Makeovers By Karen Spruill

Photo: Dreamstime
I love transformations. I have been enjoying some reality TV programs that feature makeovers--houses, restaurants, furniture, weight loss for individuals, etc. I get a feeling of satisfaction knowing that someone or something is more beautiful, healthy and successful. Living up to their potential. Cinderella stories. Oh yeah.

Most of those stories also involve some painful deconstruction. Fearless renovation. Removing the old, changing habits, and then unleashing creative expressions.

I think most people yearn for transformation. At least on the outside, we feel better if things are pretty, bright, and useful. However, just like the makeover shows, the follow-ups are not always “happily ever after.” I always watch the end of the show eager to learn that the makeover resulted in continued success. Sometimes those who have not invested much sweat equity or personal involvement cannot maintain a change. Maintenance plus continuing adaptation are next steps as part of any makeover. Call it personal, home or career evolution. The opposite of stagnation.

I work with people who desire transformation in their lives. They want an end to unhappy relationships, excess stress and anxiety, bad habits, lousy jobs. And frequently those wanting change, want a quick fix. They want me to fix it. Or just blame others. Perhaps a diagnosis and a pill? Often what results in the most change requires hauling out the junk, followed by extensive re-wiring, then decorating. We can’t just paint over problems, or continue doing things the same way and expect new results.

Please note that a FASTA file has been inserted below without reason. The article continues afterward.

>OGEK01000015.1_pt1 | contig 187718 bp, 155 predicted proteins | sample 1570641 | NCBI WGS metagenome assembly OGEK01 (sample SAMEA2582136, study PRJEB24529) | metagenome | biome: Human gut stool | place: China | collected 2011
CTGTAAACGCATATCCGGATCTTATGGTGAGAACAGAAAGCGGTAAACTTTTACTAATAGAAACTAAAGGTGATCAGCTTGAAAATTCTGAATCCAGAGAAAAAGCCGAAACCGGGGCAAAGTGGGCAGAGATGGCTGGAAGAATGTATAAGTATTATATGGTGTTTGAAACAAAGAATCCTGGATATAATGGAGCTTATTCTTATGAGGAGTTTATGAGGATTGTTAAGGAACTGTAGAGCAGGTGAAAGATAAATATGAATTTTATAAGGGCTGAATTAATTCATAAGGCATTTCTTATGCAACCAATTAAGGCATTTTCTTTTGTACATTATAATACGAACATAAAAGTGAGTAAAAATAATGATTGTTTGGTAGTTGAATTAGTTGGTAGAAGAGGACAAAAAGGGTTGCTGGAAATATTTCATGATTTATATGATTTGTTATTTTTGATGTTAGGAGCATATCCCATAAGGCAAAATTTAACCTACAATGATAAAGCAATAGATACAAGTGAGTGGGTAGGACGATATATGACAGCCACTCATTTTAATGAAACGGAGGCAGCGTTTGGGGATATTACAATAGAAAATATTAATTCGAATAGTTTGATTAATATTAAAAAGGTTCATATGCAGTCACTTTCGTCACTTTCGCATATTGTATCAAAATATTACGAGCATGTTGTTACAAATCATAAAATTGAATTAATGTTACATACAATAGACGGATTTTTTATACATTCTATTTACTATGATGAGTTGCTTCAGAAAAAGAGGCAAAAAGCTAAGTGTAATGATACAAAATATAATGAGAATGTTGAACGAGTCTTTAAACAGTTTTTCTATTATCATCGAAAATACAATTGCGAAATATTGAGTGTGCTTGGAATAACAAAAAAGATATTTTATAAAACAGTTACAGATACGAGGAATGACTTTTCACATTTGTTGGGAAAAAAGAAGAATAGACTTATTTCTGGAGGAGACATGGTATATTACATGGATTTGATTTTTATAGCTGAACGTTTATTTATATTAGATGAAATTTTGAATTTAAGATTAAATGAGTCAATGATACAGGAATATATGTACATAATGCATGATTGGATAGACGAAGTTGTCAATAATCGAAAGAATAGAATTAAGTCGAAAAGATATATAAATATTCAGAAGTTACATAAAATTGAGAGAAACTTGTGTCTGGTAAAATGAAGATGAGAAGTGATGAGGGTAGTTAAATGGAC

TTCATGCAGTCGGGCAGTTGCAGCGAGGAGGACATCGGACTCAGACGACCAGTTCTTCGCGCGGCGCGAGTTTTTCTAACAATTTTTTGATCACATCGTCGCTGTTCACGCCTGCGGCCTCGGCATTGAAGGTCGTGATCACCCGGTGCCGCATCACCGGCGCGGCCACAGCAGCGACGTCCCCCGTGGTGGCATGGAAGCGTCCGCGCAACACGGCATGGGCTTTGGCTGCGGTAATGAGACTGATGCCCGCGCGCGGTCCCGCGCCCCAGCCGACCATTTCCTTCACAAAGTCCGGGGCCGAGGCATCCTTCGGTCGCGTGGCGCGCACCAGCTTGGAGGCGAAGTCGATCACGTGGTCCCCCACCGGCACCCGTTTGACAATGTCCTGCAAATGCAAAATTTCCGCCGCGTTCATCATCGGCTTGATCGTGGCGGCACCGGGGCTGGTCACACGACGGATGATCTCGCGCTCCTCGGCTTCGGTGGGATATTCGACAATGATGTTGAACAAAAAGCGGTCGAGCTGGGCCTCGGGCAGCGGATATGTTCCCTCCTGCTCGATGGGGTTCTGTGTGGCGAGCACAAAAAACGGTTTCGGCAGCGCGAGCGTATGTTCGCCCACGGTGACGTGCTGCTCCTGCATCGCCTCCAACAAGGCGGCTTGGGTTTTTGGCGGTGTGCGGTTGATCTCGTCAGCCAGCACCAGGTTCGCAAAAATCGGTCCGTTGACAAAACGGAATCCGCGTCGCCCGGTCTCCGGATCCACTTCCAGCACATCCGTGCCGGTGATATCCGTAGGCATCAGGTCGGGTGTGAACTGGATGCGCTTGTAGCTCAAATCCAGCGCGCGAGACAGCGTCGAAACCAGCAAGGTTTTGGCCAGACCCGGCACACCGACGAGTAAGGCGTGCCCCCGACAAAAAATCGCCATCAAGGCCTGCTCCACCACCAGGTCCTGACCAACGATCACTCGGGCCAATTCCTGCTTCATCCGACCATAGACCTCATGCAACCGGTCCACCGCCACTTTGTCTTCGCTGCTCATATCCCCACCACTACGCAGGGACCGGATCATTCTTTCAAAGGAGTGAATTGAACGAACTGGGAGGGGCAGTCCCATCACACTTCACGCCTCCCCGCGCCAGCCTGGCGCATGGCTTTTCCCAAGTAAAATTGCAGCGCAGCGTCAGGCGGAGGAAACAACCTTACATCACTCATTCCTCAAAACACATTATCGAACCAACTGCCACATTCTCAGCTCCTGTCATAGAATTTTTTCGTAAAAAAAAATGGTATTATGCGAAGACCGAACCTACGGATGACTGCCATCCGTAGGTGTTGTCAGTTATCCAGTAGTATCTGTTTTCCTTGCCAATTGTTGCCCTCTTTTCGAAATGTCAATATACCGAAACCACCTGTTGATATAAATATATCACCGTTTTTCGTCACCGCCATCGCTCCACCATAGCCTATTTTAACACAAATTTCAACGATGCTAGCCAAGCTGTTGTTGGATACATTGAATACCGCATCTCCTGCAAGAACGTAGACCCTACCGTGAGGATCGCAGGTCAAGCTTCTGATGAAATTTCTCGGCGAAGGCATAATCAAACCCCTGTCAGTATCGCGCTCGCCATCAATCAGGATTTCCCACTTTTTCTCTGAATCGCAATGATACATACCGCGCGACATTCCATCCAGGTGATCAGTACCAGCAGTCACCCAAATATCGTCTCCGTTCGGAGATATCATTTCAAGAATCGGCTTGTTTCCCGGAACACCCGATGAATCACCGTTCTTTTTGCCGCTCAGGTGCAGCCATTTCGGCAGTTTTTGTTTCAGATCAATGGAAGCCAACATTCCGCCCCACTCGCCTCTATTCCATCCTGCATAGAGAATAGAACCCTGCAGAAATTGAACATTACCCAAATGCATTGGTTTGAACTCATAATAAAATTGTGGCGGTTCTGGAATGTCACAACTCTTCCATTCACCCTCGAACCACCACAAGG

Then there are the fixers. We’ve all met the “here, let me do that for you,” folks. They often expend great energy and time conducting makeovers for others. And when the changes aren’t really appreciated or maintained, the fixers can get angry or resentful. Imagine repairing someone’s house and then driving by later to see it dilapidated again.

Maybe I’m fascinated with transformation as I’m getting older (Philippians 3:20, 21). I can get excited about the thought of everything made new (Revelation 21). I am still learning not to be a “fixer.” Perhaps my love of makeovers is part of the imprint of God. After all, my Creator, Redeemer was an earthly carpenter.

I believe in transformations, or I wouldn’t be a counselor or a Christian. True transformation is a synergistic process. As I open the door to the Transformer of souls, He provides salvation, then we renovate together. God has the power to renew me (Ezekiel 36:26; Romans 12:2), and each day I can make choices that enhance a new creation (Philippians 4:8, 9). Behold, more enduring than a makeover.

Questions for personal journaling or group discussion:

1. In what part of your life would you most desire a transformation? What are you willing to do to start the process?

2. What are some of the dangers in becoming a “fixer” for others? Are you attracted to projects?

Karen Spruill writes from Orlando, Florida. All rights reserved © 2011 Click here for content usage information.  

There are no comments.